Professor Philip Goodman (Andy Nyman, "The Commuter") is the star of his own television show debunking psychics. Just after having noted the irony that an admired predecessor, Professor Charles Cameron (Leonard Byrne), had disappeared under mysterious circumstances, Goodman is thrilled to receive a cassette tape from the man who coined the phrase 'existential fear' and affirmed 'the brain sees what it wants to see.' But when he meets Cameron, the man has changed his tune, insisting Goodman investigate three cases he is convinced are legitimate "Ghost Stories."
Laura's Review: C+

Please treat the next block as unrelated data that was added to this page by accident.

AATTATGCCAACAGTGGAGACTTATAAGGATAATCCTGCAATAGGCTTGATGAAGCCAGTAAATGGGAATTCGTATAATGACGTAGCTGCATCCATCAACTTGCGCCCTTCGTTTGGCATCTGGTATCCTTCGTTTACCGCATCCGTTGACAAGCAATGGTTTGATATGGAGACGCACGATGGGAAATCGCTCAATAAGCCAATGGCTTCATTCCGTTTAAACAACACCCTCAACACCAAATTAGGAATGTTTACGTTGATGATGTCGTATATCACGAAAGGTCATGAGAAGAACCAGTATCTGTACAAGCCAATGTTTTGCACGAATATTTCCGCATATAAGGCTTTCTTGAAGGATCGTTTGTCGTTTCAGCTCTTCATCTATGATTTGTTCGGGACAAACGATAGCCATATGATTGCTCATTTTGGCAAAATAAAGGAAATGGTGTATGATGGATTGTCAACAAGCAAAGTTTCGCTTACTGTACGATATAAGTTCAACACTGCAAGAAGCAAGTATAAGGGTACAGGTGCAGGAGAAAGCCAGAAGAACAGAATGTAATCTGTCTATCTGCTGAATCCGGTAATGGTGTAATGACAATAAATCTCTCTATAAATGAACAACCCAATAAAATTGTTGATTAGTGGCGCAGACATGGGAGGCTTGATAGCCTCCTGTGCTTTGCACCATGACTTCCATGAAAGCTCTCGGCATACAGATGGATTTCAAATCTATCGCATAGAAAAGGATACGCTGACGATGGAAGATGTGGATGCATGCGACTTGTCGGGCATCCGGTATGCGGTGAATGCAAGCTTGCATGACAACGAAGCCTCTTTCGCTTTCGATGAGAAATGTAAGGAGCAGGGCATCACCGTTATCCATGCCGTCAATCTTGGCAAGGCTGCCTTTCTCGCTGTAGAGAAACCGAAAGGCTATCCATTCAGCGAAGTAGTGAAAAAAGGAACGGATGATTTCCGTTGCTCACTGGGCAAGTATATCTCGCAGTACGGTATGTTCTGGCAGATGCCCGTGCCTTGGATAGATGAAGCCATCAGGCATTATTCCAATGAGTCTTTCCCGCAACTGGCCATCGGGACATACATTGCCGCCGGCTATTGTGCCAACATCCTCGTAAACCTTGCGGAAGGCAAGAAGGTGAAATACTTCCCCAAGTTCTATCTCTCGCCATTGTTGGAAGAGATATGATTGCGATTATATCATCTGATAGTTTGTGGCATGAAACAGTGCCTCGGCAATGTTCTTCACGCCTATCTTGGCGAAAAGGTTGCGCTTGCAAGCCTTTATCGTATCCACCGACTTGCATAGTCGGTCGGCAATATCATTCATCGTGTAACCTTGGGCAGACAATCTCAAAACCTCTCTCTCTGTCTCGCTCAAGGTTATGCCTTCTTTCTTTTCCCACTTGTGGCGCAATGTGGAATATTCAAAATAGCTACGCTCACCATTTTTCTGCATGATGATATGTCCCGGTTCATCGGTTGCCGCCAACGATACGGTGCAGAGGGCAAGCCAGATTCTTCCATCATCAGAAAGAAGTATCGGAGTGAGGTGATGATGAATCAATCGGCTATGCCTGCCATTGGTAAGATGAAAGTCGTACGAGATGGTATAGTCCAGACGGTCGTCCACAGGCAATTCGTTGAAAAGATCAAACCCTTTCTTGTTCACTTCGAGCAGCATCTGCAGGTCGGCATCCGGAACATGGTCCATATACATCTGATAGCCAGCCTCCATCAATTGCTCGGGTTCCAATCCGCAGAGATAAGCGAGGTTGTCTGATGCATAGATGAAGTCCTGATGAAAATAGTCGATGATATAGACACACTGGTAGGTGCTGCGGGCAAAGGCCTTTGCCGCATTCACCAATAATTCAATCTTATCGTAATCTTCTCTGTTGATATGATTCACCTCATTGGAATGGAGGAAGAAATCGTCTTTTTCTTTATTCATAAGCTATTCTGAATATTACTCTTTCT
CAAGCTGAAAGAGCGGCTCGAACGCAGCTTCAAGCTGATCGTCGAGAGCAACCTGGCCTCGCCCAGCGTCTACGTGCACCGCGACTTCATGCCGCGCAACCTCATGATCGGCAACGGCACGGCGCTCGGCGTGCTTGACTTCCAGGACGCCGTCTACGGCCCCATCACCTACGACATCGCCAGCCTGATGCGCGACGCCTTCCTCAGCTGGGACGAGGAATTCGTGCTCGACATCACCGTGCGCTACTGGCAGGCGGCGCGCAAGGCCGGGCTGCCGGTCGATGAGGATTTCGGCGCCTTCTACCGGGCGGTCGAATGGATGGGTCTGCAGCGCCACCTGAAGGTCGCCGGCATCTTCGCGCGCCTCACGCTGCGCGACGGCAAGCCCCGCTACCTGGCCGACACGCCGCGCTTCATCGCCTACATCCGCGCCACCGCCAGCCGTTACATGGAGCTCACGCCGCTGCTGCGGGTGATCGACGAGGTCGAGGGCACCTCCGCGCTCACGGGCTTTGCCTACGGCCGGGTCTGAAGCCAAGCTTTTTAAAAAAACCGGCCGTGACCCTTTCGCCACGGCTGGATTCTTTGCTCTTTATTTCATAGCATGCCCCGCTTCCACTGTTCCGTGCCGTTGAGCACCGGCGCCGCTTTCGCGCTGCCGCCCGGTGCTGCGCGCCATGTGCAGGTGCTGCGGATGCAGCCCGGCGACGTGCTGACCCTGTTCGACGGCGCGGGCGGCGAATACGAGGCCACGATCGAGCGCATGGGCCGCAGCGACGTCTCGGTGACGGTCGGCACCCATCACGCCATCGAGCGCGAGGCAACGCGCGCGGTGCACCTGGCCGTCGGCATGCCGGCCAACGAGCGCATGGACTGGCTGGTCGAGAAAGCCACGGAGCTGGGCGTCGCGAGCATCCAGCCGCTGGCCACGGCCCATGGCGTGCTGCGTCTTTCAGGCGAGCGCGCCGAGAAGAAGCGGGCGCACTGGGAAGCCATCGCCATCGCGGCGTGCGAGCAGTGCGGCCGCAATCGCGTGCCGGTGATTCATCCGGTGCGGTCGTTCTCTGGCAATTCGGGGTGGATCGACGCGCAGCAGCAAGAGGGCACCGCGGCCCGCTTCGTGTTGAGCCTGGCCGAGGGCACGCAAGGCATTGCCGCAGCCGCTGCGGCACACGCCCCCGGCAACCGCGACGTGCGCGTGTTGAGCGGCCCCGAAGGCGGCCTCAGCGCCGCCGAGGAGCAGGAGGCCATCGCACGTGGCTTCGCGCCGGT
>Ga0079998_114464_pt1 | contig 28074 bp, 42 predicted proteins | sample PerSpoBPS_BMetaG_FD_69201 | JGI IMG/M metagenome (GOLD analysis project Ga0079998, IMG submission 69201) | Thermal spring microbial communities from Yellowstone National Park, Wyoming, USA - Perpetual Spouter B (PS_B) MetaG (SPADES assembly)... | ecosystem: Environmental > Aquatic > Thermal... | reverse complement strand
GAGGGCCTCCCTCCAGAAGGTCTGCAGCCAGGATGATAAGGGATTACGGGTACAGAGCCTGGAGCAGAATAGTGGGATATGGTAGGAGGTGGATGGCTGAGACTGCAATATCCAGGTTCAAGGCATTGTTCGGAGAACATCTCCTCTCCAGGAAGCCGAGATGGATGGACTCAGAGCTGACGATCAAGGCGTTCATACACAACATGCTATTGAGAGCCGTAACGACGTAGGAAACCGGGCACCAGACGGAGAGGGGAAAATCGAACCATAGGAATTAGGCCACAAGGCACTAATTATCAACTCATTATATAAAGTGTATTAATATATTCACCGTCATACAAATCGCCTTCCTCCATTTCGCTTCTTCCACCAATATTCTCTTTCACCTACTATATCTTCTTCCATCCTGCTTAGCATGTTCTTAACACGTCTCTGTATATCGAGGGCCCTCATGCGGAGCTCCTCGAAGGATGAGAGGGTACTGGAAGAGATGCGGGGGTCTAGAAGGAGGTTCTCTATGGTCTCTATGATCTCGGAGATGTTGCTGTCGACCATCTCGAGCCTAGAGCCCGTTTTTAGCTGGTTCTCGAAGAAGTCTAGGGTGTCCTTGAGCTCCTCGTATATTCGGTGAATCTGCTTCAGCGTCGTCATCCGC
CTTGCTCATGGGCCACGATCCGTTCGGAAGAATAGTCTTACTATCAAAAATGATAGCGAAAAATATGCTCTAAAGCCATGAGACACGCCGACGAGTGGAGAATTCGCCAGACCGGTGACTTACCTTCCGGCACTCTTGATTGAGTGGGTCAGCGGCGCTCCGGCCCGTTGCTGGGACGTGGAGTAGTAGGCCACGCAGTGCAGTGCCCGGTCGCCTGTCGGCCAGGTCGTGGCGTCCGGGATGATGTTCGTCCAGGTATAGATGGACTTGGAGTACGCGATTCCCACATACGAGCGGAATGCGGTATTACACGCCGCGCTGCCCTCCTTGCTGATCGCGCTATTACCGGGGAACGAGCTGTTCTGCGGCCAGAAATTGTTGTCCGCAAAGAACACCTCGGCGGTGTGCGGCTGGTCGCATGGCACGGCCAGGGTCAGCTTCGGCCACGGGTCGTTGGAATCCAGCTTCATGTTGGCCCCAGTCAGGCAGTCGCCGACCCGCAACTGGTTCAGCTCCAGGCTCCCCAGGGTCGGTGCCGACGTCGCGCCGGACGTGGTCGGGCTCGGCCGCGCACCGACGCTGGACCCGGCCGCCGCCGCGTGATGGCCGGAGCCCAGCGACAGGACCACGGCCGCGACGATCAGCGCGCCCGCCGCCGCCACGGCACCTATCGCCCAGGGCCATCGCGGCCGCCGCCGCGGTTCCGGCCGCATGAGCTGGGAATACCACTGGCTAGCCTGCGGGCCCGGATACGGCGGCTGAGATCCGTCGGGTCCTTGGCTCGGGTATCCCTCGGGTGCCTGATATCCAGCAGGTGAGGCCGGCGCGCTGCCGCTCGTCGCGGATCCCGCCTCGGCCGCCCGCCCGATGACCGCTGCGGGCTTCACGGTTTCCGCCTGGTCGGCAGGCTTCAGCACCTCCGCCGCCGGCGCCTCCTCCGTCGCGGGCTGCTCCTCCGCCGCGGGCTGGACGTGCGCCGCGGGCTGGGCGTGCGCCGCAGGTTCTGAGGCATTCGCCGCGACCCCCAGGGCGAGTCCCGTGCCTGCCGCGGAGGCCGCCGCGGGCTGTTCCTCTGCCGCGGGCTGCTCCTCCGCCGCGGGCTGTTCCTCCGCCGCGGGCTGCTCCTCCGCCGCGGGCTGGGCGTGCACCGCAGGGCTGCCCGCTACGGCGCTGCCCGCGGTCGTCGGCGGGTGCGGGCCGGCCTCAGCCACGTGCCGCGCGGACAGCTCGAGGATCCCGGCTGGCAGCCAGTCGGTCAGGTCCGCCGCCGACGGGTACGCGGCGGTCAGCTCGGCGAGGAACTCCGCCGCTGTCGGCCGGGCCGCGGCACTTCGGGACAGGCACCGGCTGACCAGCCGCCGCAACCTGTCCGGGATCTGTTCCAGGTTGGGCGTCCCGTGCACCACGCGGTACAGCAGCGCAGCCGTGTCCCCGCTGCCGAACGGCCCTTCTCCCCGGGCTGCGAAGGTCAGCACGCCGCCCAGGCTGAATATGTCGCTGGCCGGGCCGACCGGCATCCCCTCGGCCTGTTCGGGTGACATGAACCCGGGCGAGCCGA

Adapting their own hit play, writer/directors Jeremy Dyson and Andy Nyman make their feature directorial debut with a genre film reflecting their love of horror. Their influences can be seen a bit too clearly, though, in three overly familiar stories that build tension well but offer few scares. Where they do excel is in the ingenuity of their wraparound story, yet even this is rooted in 'The Twilight Zone.' After finding the unwell Cameron in a ramshackle old trailer, Goodman sets out to look into Case 1, that of haunted night watchman Tony Matthews (Paul Whitehouse, "The Death of Stalin"). The man is reluctant to talk, mentioning only a daughter suffering from locked-in syndrome, until fifty quid is offered. Dyson and Nyman plunge us into his story. Tony walks a new colleague through the terrain and procedure via walkie talkie, but when someone keeps unplugging the generator which powers the old, abandoned women's asylum, Tony's very much alone. Or so he thinks until he enters a room which has mysteriously shed itself of the chains once locking it. Following up with Tony's priest, Father Emery (Kobna Holdbrook-Smith, "The Commuter"), doesn't help Goodman either, but the experience leads him to visit his estranged, catatonic father. Case 2 leads the professor to the home of Simon Rifkind (Alex Lawther, "The Imitation Game"), a strange place indeed. The twitchy Rifkind inspires caution as he commands Goodman upstairs to his room, the professor's peak into the kitchen as he ascends also unnerving. But the story that unfolds here isn't very intriguing and ends abruptly. The third case introduces Goodman to widowed stock trader cum country gentleman Mike Priddle (Martin Freeman) who caps his tale of a poltergeist with a shocking conclusion (albeit one which can be seen coming a mile away). Nyman and Dyson seed their stories with connective tissue that doesn't come into focus until Goodman returns to Cameron's trailer. As realities are stripped away, Goodman's own childhood memories, which opened the film, return to expose the guilt he has carried throughout his adult life. The filmmakers have found atmospheric locations and sprinkle provocative cutaway shots throughout, but while they prove capable of delivering chills, their payoffs, save their last twist, leave one wanting more. Grade: